THE AD PAGE CHALLENGE: HOW TO BEAT ’97
PUBLISHERS ARE CAUTIOUSLY APPROACHING 1998, HOPING THEY CAN TOP A TERRIFIC YEAR.
Byline: Lisa Lockwood
NEW YORK — Fashion and lifestyle publishers are hoping 1997’s good times keep rolling right along into 1998.
In fact, 1997 turned out a lot better than most anticipated. Beating those numbers will be a challenge, and publishers are keeping their fingers crossed the buoyant economy continues and the luxury sector, in particular, remains healthy and vibrant.
Brand building via aggressive spending by U.S. and European fashion firms is expected to continue in 1998. But the beauty business, which hasn’t been exactly robust this year, remains a tougher proposition. Publishers said they’re anticipating some beauty and treatment launches in the first half, and they’re banking on increased spending by the Estee Lauder Co., now that it has the Donna Karan Beauty license.
Regardless of spending projections, a big hurdle remains for many magazines: Newsstand sales, with a handful of exceptions, are sluggish. As a result, Hollywood stars will be taking over more covers than ever, as magazines turn to celebrity to boost newsstand business.
Discussing prospects for 1998, Ronald A. Galotti, publisher of Vogue, said, “It’s so early. We’re just closing December. But from everything we see and what retailers tell me, their business is good, so my business is good. So far it sounds like it will be pretty positive.”
Galotti noted that the European business seems to be strong, “and without any major things changing, we expect to see a very strong first half.”
“I’ve never been one to be overly optimistic. People spin it a million different ways. It’s hard for anyone to crystal-ball 1998, so much of our business is dependent on the fall,” said Galotti.
“In general,” said Galotti, “most of the stores feel the designer business is quite good. The last 45 days of the year are responsible for the year for a lot of these companies. Everything seems to be on track.”
Vogue, which gave advertisers the added incentive of TV ads this year, will finish 1997 up 10 percent in ad pages. He said that the first half turned out to be better than expected and the second half was “outstanding.” Vogue will end the year close to 2,800 ad pages, said Galotti.
He said both the beauty and fashion business were each up 10 percent in ad pages, while the retail business moved ahead 8 percent.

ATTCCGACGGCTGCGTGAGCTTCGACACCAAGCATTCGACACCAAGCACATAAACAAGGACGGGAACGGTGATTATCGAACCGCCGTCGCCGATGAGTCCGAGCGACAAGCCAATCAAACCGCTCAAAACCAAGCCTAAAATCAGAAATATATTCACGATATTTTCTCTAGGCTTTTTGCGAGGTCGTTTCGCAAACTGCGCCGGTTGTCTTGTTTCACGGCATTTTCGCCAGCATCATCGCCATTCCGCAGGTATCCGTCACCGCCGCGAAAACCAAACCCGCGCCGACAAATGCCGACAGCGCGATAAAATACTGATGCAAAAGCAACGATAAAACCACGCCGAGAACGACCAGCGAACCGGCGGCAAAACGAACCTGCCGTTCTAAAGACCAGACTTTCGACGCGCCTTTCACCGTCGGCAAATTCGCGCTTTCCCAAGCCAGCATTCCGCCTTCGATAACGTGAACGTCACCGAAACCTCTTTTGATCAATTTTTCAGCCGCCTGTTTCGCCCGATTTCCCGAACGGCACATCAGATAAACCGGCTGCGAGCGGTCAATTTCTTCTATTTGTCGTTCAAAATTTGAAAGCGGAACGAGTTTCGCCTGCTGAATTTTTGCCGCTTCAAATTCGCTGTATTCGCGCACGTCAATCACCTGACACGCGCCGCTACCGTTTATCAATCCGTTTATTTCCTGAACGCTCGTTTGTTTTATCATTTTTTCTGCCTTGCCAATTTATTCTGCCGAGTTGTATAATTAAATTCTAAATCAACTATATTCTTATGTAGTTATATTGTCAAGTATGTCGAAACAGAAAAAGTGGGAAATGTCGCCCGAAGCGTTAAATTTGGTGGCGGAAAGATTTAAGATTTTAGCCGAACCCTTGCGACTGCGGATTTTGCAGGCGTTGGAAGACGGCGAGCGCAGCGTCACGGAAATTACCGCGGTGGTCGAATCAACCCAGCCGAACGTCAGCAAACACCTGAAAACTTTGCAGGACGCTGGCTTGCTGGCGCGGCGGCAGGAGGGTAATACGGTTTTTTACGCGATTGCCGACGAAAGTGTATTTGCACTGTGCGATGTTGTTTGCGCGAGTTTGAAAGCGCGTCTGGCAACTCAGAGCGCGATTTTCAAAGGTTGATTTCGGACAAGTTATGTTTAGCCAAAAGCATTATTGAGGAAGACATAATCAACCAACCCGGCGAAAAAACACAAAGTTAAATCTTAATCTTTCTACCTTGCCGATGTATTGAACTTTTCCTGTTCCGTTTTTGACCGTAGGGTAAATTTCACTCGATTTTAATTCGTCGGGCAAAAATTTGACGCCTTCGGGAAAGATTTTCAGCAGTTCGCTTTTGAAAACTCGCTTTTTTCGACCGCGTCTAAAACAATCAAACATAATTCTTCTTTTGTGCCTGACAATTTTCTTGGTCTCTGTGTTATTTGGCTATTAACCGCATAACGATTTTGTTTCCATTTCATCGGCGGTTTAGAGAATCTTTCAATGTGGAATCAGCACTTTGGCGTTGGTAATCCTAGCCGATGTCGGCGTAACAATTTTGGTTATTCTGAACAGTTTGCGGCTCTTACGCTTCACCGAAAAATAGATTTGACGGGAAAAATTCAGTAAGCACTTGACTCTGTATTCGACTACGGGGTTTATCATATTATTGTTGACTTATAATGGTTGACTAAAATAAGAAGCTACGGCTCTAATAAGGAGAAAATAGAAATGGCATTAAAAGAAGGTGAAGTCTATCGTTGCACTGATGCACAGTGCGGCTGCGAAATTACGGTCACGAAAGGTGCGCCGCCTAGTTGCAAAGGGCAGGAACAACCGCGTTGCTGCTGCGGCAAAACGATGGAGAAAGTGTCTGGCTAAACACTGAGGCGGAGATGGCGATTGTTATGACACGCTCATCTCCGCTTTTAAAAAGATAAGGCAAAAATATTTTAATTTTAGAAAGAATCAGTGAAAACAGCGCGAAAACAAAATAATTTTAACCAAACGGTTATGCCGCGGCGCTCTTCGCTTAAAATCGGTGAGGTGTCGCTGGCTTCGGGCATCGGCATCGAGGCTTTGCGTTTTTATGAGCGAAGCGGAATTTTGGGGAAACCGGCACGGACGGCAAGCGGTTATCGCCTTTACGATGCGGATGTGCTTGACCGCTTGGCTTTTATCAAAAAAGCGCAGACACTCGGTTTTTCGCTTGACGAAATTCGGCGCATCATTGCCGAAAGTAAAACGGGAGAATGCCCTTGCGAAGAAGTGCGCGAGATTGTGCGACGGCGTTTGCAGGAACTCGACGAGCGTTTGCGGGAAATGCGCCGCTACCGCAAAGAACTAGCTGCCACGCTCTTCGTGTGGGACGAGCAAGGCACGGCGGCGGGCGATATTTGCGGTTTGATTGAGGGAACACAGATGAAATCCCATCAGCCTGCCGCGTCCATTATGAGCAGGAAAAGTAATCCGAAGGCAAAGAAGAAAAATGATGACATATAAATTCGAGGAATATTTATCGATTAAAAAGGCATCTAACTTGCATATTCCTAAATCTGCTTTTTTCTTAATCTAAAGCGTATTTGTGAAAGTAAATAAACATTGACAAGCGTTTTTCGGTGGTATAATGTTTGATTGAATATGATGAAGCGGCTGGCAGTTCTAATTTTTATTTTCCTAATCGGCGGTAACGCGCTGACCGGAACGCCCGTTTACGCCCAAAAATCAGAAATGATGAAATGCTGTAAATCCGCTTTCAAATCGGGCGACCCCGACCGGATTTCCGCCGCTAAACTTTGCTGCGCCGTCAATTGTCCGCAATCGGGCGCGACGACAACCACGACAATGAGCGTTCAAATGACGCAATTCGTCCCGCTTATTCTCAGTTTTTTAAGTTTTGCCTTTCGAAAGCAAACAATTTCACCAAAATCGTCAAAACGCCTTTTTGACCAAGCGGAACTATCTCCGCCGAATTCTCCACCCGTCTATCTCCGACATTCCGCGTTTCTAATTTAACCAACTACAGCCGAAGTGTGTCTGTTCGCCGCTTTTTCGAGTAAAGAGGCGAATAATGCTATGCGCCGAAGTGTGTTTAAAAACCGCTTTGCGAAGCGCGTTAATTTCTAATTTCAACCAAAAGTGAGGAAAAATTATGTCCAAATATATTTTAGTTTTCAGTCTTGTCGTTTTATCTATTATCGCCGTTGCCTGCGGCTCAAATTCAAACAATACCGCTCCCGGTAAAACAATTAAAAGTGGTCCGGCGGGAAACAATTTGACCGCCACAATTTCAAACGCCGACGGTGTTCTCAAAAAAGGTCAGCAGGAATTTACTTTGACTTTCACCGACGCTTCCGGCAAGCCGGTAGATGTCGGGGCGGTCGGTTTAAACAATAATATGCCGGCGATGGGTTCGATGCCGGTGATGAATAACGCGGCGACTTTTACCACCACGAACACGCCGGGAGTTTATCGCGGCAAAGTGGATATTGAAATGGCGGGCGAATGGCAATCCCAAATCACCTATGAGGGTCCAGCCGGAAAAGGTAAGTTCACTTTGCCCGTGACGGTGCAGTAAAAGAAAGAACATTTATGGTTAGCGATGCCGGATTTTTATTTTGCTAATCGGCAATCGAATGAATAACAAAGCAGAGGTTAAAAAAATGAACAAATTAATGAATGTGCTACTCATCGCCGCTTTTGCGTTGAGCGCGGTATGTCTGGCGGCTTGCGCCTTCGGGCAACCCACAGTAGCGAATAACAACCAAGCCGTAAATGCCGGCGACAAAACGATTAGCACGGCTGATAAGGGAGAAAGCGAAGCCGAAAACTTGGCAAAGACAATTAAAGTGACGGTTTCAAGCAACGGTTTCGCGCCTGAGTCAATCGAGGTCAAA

Among some of the growth opportunities for Vogue are the liquor and automotive categories.
“We’ve had tremendous growth this year,” said Louis Cona, associate publisher of In Style. The magazine’s ad pages surged 76 percent to 1,320. Cona attributed the gains to beauty and apparel.
The big news at In Style is that the magazine will enter the black this year, two years earlier than expected. “It’s been a long haul,” he said.
Cona said the magazine estimates 15 percent gains in the first half of 1998. Among the growth areas are prestige and mass beauty brands.
“One of the areas we need to do better is getting some of the [fashion] portfolios. You have to crawl before you walk. When we started out, we were getting fragrances, then accessories lines and now sportswear. You have to pay your dues.”
In January, In Style will raise its rate base to 900,000 from 800,000. And since 70 percent of In Style’s sales are done on the newsstand, it’s one of the few publications that’s not feeling the single-copy pinch.
In Style also published a 13th issue this year about 50 Years of Hollywood Style, featuring Michelle Pfeiffer on the cover, that was sponsored by Liz Claiborne, Cosmair and Chrysler. “We’re hoping to do another 13th issue next year,” said Cona.
Cona noted that the automotive business is doing very well, and Detroit manufacturers have supported the title since the beginning. “We’re getting great response from Ford, General Motors and Chrysler,” he said.
“We’re looking to grow business in shelter [home lines],” said Cona, noting that one of the strongest parts of its franchise is its “At Home With” features.
Carl Portale, senior vice president, group publisher of Elle, noted that the magazine will finish 1997 up 14 percent in ad pages. That follows a 10 percent gain in 1996 and a 12 percent increase in 1995.
Portale attributed the increases to the toiletries and cosmetics category, which gained 27 percent in ad pages.
“Apparel manufacturing was great this year, and I see no reason for a change in 1998. There’s a bit of nervousness throughout the core categories, but I’m looking for a 5 to 8 percent increase in 1998,” said Portale.
This year, Portale said he invested in people and resources for the fine jewelry and fur categories, and next year he hopes to do some studies on cosmetics purchasing behavior and get editors closer to the industry with trends and forecasts.